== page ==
Employees and pensions

Semi-autonomous pension fund or full-value insurance?

Share on Facebook Share on Twitter Share on LinkedIn Share on Xing Share by email

Having to make a choice can be difficult – the managing directors and HR managers of SMEs in particular know this to be true. They make key decisions everyday for their companies: from recruiting, to delegating responsibilities, to choosing a pension fund for their employees.

This last decision requires thorough consideration because it affects the financial future of the company’s most important resource – its employees. If companies (SMEs in particular) are unable or unwilling to create their own pension fund, they can join a collective foundation. The trend in company retirement plans is moving away from full-value insurance toward semi-autonomous pension funds.

Which solution is best suited to your company?

This is not a simple question to answer. Depending on whether your company is looking for maximum security or a higher interest rate on retirement savings, this will determine whether full-value insurance or a semi-autonomous pension fund is the right solution for you. We have drawn up a comparison of both semi-autonomous pension solutions and full-value insurance solutions. Our conclusion: In the current environment, insureds have considerably better long-term prospects for a larger retirement pension with a semi-autonomous collective foundation. 

A comparison between semi-autonomous collective foundations and full-value insurance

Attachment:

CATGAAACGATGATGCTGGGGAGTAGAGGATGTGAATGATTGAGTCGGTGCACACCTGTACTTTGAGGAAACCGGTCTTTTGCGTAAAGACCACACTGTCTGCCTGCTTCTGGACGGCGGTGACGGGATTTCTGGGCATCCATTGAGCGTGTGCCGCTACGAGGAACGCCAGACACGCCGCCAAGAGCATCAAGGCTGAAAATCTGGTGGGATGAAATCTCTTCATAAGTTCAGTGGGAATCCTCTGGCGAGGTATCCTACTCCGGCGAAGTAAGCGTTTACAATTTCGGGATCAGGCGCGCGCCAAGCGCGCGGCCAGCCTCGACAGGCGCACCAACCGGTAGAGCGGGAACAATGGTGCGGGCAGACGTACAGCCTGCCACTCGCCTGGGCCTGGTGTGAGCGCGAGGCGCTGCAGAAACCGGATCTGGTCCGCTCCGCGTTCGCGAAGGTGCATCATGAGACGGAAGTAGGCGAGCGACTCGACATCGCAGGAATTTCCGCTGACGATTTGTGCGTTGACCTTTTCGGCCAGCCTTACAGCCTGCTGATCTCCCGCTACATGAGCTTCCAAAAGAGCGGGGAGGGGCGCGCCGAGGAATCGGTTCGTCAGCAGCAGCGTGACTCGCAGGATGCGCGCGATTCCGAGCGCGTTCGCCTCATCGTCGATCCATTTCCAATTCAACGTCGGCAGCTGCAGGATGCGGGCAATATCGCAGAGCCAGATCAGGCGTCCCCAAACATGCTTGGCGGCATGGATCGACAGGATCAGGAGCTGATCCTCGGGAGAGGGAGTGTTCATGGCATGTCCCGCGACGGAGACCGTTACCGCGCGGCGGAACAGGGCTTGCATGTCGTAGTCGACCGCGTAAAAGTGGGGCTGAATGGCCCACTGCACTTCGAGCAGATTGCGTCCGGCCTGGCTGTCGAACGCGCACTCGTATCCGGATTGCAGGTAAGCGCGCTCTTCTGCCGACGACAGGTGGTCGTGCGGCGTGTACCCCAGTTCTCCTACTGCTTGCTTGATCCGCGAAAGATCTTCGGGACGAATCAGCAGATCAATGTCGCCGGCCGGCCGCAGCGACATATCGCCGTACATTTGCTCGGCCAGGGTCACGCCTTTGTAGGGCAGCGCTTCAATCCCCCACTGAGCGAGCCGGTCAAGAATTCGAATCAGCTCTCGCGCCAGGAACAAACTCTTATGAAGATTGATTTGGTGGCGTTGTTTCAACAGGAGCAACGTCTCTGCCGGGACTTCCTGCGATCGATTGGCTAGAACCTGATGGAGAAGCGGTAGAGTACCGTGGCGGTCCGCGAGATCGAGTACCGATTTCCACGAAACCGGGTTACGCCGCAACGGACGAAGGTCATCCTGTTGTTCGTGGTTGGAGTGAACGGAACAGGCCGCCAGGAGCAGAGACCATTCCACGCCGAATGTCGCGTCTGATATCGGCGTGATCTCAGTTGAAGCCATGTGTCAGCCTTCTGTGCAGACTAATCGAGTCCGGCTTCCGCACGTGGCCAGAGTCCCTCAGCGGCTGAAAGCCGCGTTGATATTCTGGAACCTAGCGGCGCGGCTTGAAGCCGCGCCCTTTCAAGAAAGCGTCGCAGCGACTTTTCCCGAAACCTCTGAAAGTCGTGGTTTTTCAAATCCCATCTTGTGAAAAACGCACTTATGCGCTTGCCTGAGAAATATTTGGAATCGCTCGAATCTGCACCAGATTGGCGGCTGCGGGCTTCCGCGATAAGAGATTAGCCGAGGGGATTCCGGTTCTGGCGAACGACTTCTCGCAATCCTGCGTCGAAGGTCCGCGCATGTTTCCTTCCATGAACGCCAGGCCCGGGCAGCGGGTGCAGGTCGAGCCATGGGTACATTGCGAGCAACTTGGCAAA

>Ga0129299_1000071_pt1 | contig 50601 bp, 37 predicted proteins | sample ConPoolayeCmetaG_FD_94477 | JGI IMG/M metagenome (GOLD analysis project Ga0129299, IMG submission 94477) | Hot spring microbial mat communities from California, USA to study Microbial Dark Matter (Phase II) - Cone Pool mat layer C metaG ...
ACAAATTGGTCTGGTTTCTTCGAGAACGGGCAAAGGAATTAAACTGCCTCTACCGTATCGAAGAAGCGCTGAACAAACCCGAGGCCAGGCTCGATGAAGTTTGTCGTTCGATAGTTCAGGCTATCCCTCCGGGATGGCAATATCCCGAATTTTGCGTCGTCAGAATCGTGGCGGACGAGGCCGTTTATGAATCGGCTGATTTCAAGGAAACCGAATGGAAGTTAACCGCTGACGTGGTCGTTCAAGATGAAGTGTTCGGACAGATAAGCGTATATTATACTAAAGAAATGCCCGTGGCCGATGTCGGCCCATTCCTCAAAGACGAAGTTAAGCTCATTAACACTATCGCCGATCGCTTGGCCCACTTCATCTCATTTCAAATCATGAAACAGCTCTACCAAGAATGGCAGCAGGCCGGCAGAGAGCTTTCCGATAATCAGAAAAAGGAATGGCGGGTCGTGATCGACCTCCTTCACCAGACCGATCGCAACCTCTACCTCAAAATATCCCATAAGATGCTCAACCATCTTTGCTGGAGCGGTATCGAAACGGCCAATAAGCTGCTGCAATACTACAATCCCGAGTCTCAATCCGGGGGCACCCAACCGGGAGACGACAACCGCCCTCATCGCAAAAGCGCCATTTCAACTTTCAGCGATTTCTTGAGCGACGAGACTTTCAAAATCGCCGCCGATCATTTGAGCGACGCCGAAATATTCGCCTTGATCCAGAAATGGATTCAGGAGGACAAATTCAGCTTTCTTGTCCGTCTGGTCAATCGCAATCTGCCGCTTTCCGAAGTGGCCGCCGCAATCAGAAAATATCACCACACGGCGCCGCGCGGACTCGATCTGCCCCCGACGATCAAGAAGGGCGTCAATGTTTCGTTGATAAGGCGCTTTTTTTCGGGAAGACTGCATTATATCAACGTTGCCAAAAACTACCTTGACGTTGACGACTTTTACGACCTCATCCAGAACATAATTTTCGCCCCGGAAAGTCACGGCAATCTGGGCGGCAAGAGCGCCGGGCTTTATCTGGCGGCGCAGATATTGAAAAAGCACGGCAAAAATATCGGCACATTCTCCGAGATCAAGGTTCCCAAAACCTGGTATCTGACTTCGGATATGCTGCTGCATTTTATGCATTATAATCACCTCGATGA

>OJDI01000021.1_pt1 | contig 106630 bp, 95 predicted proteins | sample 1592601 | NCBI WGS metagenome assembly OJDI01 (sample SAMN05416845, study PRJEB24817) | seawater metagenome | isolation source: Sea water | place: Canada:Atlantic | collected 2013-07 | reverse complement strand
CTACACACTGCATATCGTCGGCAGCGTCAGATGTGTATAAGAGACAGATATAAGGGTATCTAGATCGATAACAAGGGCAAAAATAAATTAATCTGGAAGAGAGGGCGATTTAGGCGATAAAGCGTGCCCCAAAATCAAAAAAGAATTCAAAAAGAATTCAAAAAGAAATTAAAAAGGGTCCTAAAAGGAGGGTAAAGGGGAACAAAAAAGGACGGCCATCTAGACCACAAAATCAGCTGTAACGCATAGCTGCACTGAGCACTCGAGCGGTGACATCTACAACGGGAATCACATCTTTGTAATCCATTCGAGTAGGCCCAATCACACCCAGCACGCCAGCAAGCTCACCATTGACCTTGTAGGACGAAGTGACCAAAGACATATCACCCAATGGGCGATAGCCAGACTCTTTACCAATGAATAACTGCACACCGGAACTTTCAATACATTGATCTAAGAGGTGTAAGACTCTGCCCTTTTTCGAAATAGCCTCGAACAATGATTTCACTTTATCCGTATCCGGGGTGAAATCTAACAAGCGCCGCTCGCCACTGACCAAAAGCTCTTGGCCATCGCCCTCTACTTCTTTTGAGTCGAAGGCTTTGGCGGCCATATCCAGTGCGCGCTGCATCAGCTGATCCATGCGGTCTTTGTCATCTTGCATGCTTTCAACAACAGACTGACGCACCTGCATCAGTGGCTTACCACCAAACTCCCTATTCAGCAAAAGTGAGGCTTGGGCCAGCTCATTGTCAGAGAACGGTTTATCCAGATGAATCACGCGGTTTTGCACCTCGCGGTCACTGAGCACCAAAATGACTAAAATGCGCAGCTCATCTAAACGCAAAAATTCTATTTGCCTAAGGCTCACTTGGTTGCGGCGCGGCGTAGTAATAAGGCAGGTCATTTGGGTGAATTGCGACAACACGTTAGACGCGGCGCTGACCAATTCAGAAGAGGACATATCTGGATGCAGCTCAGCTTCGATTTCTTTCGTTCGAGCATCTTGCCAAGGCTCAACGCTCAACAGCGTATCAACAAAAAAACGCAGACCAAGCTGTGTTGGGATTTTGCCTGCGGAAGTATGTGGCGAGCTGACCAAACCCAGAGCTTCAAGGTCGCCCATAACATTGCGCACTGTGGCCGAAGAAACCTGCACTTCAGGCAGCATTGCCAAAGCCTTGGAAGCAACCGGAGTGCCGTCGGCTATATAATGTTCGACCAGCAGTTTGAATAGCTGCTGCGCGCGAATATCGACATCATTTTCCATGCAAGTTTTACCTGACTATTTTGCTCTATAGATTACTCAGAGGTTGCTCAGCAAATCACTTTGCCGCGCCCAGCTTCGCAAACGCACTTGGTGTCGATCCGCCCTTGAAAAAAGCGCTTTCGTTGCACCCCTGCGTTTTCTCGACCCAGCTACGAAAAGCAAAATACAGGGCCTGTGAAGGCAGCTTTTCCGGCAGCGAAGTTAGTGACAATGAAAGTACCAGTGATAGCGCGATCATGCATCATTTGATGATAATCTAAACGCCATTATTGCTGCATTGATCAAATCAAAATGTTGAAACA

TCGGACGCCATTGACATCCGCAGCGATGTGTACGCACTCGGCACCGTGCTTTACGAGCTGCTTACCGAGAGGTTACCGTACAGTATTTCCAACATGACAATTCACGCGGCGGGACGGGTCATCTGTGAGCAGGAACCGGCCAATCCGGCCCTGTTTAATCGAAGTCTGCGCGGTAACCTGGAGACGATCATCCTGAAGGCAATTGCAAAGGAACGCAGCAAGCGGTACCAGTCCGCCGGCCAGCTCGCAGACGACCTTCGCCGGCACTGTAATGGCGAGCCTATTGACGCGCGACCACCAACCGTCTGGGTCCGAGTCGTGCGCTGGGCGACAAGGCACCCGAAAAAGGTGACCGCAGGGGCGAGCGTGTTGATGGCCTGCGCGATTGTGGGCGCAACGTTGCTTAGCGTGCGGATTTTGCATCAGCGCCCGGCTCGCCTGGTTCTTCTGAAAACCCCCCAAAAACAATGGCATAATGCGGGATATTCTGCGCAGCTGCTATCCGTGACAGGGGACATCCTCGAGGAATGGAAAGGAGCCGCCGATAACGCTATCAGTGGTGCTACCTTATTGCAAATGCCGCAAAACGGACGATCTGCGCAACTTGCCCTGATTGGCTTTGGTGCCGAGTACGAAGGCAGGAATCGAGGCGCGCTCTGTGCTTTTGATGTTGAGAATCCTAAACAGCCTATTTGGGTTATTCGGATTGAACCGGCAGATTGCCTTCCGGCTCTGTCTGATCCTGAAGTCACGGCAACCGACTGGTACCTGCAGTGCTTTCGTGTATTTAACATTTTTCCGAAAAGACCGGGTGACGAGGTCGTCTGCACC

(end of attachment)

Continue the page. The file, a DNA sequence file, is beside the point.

A few descriptive words that suit the image, e.g. 
An overview of the types of plugs for EVs

Semi-autonomous collective foundation – the key points

  • A collective foundation is a group of companies that manage their pension funds together. Each company can determine the amount of insured benefits for itself.
  • Generally, the risks of death and disability are transferred to an insurance company.
  • The retirement savings of the insureds (employees of the companies in the foundation) are generally pooled and invested directly in the capital market.
  • The elected Board of Trustees (= representatives of the affiliated companies) decide on the investment strategy.
  • When the financial situation is good, insureds can expect more interest on their retirement savings. Some of the generated returns are put into fluctuation reserves to serve as a “rainy day fund” for bad times. 

Higher returns also mean more interest on retirement savings 

With semi-autonomous pension solutions, the collective foundation bears the investment risk itself. But this also means that it can take full advantage of any investment opportunities. When markets trend higher, insureds benefit from higher interest on their retirement savings.